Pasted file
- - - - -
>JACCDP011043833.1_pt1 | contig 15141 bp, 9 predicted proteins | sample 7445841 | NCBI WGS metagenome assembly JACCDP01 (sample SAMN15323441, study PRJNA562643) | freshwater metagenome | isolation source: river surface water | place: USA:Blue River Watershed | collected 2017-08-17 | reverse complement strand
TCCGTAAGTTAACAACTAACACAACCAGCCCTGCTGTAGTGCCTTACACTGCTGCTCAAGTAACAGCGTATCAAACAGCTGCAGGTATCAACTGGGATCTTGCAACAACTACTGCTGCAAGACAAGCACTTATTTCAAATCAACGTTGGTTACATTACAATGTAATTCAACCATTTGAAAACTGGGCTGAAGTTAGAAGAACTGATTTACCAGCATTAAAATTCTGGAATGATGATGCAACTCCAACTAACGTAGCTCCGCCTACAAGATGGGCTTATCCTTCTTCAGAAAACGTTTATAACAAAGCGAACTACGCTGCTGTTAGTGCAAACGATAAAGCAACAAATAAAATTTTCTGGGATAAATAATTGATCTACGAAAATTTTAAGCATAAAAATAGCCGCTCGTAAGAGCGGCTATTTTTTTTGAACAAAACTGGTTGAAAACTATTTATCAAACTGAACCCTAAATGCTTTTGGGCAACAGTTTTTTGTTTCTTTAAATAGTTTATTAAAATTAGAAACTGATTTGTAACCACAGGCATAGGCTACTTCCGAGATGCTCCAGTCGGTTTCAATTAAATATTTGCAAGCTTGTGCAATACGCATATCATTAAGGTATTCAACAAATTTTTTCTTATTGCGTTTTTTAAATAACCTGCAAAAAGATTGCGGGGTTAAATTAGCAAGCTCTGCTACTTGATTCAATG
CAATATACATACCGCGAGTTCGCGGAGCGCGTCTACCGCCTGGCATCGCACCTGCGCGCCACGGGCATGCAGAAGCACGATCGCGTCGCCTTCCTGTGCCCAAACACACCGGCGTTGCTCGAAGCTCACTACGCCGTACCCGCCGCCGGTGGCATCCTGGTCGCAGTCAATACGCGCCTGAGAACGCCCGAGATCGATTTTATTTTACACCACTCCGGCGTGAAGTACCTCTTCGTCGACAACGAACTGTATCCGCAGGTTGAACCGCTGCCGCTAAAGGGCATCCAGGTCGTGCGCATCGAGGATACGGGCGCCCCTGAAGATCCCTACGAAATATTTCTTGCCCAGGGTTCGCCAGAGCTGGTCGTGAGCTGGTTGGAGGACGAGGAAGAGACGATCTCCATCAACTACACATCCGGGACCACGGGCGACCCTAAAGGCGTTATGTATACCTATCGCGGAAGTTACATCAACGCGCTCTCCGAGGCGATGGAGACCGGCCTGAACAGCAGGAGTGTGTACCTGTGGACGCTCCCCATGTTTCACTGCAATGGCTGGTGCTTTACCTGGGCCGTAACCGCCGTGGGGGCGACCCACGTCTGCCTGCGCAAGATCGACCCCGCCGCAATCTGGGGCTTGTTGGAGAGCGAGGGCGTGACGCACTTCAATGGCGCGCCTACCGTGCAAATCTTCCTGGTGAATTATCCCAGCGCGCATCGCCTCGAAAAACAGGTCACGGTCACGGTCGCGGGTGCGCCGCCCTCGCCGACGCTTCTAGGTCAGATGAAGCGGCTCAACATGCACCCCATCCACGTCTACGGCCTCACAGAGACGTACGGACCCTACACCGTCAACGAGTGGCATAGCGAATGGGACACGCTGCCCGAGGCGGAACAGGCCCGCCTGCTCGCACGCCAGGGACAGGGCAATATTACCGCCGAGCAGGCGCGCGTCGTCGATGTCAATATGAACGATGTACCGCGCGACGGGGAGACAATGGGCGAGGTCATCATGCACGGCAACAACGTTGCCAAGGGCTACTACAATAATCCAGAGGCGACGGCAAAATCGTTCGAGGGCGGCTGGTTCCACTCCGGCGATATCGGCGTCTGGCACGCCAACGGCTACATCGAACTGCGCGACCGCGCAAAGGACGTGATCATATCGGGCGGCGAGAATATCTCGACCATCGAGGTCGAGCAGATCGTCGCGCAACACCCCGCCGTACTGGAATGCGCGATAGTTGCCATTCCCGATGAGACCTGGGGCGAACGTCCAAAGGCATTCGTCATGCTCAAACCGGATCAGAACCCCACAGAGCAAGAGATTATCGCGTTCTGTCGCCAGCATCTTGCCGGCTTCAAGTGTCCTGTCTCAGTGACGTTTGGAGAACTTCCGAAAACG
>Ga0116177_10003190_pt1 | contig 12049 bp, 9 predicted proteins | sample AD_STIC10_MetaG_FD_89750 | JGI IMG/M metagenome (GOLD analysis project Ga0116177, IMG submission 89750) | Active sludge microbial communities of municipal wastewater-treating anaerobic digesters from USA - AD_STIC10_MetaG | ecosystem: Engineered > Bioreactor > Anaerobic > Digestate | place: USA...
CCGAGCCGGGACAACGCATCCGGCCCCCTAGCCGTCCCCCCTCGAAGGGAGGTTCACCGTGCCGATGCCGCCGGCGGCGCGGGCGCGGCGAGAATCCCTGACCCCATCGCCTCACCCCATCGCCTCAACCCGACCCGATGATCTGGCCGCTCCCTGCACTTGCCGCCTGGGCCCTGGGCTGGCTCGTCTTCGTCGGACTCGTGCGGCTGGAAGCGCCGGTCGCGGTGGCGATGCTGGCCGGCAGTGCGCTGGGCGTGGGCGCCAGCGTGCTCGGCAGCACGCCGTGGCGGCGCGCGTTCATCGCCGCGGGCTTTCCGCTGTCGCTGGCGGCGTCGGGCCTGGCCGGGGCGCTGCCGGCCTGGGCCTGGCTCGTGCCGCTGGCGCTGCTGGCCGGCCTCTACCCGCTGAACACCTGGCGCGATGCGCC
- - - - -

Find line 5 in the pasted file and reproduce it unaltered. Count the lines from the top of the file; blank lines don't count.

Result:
CCGAGCCGGGACAACGCATCCGGCCCCCTAGCCGTCCCCCCTCGAAGGGAGGTTCACCGTGCCGATGCCGCCGGCGGCGCGGGCGCGGCGAGAATCCCTGACCCCATCGCCTCACCCCATCGCCTCAACCCGACCCGATGATCTGGCCGCTCCCTGCACTTGCCGCCTGGGCCCTGGGCTGGCTCGTCTTCGTCGGACTCGTGCGGCTGGAAGCGCCGGTCGCGGTGGCGATGCTGGCCGGCAGTGCGCTGGGCGTGGGCGCCAGCGTGCTCGGCAGCACGCCGTGGCGGCGCGCGTTCATCGCCGCGGGCTTTCCGCTGTCGCTGGCGGCGTCGGGCCTGGCCGGGGCGCTGCCGGCCTGGGCCTGGCTCGTGCCGCTGGCGCTGCTGGCCGGCCTCTACCCGCTGAACACCTGGCGCGATGCGCC